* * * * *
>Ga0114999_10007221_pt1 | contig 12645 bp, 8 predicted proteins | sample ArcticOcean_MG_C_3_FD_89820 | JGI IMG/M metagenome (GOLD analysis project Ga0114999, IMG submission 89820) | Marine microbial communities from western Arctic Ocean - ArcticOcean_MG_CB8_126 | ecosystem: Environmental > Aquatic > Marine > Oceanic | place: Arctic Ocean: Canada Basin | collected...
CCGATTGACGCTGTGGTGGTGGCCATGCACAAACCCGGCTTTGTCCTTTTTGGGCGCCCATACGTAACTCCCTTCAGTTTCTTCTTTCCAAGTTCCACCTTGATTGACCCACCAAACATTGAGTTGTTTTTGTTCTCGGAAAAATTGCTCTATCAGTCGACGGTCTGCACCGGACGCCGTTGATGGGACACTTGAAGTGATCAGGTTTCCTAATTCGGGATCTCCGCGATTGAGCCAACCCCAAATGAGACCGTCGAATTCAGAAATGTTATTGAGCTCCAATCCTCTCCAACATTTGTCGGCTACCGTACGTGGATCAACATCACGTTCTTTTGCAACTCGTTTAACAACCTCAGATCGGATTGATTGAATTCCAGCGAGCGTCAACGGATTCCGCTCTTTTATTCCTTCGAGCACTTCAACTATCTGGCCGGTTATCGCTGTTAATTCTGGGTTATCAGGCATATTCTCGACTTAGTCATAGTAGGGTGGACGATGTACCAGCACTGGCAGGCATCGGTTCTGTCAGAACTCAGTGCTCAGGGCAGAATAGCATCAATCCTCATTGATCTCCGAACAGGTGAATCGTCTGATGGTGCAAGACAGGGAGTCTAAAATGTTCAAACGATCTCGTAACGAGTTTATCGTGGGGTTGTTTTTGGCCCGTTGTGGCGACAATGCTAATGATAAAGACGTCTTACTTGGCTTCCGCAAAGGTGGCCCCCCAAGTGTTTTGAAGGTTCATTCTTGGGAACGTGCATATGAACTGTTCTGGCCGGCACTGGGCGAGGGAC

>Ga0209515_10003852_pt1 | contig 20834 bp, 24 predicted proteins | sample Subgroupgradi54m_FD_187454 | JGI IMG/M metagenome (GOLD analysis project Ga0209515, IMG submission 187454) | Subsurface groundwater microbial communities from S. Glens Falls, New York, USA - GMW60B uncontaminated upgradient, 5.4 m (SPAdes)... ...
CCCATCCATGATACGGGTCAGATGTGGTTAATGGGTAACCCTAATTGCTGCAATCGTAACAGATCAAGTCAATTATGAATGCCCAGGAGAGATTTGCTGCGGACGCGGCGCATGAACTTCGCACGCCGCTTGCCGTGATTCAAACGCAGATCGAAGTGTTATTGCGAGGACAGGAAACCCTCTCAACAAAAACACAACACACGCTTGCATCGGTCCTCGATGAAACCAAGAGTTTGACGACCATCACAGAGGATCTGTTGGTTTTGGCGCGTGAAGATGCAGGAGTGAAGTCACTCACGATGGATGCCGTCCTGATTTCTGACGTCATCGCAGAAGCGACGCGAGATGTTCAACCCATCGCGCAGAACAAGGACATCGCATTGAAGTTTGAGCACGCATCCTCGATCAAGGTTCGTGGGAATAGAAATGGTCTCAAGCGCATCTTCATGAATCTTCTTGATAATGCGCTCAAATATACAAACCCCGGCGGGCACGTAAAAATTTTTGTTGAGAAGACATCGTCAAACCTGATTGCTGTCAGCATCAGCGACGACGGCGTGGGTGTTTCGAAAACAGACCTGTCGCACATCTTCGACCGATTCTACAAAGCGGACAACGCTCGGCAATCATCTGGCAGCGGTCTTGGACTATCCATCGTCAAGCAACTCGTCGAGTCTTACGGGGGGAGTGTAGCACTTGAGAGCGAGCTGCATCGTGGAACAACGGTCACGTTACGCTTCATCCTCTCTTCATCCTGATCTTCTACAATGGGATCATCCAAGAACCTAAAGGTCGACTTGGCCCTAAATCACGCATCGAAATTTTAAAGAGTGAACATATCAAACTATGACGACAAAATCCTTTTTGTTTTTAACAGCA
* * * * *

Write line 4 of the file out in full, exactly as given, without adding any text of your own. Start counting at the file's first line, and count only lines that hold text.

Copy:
CCCATCCATGATACGGGTCAGATGTGGTTAATGGGTAACCCTAATTGCTGCAATCGTAACAGATCAAGTCAATTATGAATGCCCAGGAGAGATTTGCTGCGGACGCGGCGCATGAACTTCGCACGCCGCTTGCCGTGATTCAAACGCAGATCGAAGTGTTATTGCGAGGACAGGAAACCCTCTCAACAAAAACACAACACACGCTTGCATCGGTCCTCGATGAAACCAAGAGTTTGACGACCATCACAGAGGATCTGTTGGTTTTGGCGCGTGAAGATGCAGGAGTGAAGTCACTCACGATGGATGCCGTCCTGATTTCTGACGTCATCGCAGAAGCGACGCGAGATGTTCAACCCATCGCGCAGAACAAGGACATCGCATTGAAGTTTGAGCACGCATCCTCGATCAAGGTTCGTGGGAATAGAAATGGTCTCAAGCGCATCTTCATGAATCTTCTTGATAATGCGCTCAAATATACAAACCCCGGCGGGCACGTAAAAATTTTTGTTGAGAAGACATCGTCAAACCTGATTGCTGTCAGCATCAGCGACGACGGCGTGGGTGTTTCGAAAACAGACCTGTCGCACATCTTCGACCGATTCTACAAAGCGGACAACGCTCGGCAATCATCTGGCAGCGGTCTTGGACTATCCATCGTCAAGCAACTCGTCGAGTCTTACGGGGGGAGTGTAGCACTTGAGAGCGAGCTGCATCGTGGAACAACGGTCACGTTACGCTTCATCCTCTCTTCATCCTGATCTTCTACAATGGGATCATCCAAGAACCTAAAGGTCGACTTGGCCCTAAATCACGCATCGAAATTTTAAAGAGTGAACATATCAAACTATGACGACAAAATCCTTTTTGTTTTTAACAGCA